The action is centered around Alpha, an International Space Station where millions of immigrants from different planets gather amicably and exchange their knowledge and cultures. The opening sequence presents this as an array of meet and greets involving various individuals underscored by David Bowie’s “Space Oddity”. The uplifting presentation of a peaceful world is such an exaltation of goodness, I was kind of overcome by the display.  The very idea that such a naive concept could become a reality was made so emotionally resonant. The vignette is among the best introductory scenes that I’ve witnessed all year. Guardians of the Galaxy Vol. 2 has another. It was the perfect primer to begin this movie. The dizzying opening is pure cinema. I was captivated from the get go.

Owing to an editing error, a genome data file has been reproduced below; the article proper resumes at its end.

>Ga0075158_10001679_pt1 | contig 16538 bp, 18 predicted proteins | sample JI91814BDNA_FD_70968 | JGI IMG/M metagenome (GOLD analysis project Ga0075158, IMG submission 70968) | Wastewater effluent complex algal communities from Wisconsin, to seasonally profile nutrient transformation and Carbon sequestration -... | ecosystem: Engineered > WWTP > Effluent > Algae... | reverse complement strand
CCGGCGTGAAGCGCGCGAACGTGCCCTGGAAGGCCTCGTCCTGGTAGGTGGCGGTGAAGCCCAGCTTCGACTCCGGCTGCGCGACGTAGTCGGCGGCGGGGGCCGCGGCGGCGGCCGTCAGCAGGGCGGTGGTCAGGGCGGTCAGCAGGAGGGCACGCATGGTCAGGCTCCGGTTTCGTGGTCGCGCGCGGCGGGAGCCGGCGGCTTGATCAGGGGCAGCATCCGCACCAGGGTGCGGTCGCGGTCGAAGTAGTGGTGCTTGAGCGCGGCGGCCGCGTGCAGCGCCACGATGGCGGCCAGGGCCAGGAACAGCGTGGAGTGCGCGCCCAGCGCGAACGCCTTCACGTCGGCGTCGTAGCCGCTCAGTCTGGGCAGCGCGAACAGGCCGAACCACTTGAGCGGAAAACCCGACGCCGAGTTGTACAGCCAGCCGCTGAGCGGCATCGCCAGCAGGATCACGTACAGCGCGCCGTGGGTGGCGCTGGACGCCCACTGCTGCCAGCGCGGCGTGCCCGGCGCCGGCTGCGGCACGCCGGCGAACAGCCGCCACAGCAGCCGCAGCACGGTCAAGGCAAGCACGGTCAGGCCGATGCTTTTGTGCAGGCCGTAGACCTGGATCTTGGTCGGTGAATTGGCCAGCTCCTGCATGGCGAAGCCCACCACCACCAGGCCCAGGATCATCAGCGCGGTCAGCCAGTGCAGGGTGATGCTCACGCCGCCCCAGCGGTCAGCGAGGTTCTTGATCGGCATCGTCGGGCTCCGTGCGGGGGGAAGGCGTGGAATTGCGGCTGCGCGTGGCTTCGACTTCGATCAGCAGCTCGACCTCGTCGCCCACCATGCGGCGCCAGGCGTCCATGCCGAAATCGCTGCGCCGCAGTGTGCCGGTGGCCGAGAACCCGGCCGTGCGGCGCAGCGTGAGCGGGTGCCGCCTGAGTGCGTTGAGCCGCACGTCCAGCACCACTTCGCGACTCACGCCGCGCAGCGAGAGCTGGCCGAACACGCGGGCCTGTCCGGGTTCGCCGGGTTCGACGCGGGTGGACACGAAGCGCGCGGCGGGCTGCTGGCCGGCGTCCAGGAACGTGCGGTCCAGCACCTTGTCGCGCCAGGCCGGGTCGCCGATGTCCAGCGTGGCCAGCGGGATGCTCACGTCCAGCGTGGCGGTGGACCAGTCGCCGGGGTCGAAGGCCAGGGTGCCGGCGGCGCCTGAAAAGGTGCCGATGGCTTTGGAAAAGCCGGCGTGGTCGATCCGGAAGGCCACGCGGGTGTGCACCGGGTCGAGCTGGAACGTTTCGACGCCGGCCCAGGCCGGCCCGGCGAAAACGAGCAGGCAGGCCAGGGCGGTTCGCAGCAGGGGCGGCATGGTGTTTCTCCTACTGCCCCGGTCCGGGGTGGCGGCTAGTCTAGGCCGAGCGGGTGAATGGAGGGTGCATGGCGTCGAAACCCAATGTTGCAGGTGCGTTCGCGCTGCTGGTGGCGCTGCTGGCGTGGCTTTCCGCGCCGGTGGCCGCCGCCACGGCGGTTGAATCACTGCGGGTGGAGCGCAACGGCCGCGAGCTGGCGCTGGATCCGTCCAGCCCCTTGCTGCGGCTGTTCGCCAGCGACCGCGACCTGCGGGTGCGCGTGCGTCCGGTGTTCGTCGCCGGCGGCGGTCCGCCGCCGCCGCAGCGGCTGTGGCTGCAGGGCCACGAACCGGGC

The creature designs are the strongest part of the film. A lot of it is accomplished using motion capture and CGI. An overreliance on computer graphics is usually not something I appreciate, but here it feels so organic that I enjoyed the creativity. Some of my favorites include three platypus-like aliens called the Doghan-Dagui who offer help…but only for the right price. There’s the Boulan Bathor Couturier that presents Sergeant Laureline with a series of outfits to wear. A chubby little intradimensional species seems pretty harmless but you don’t want to anger its mother. John Goodman voices the massive pirate captain that runs the Big Market Bazaar. Ethan Hawke plays Jolly the Pimp who introduces a shape-shifting species known as a Glamopod. Her name is Bubble. She’s portrayed by pop singer Rihanna in her human form. Her performance is more a feat of CGI and Cirque du Soleil than acting, but the manifestation is unadulterated eye candy at its finest. I was hypnotized by her character.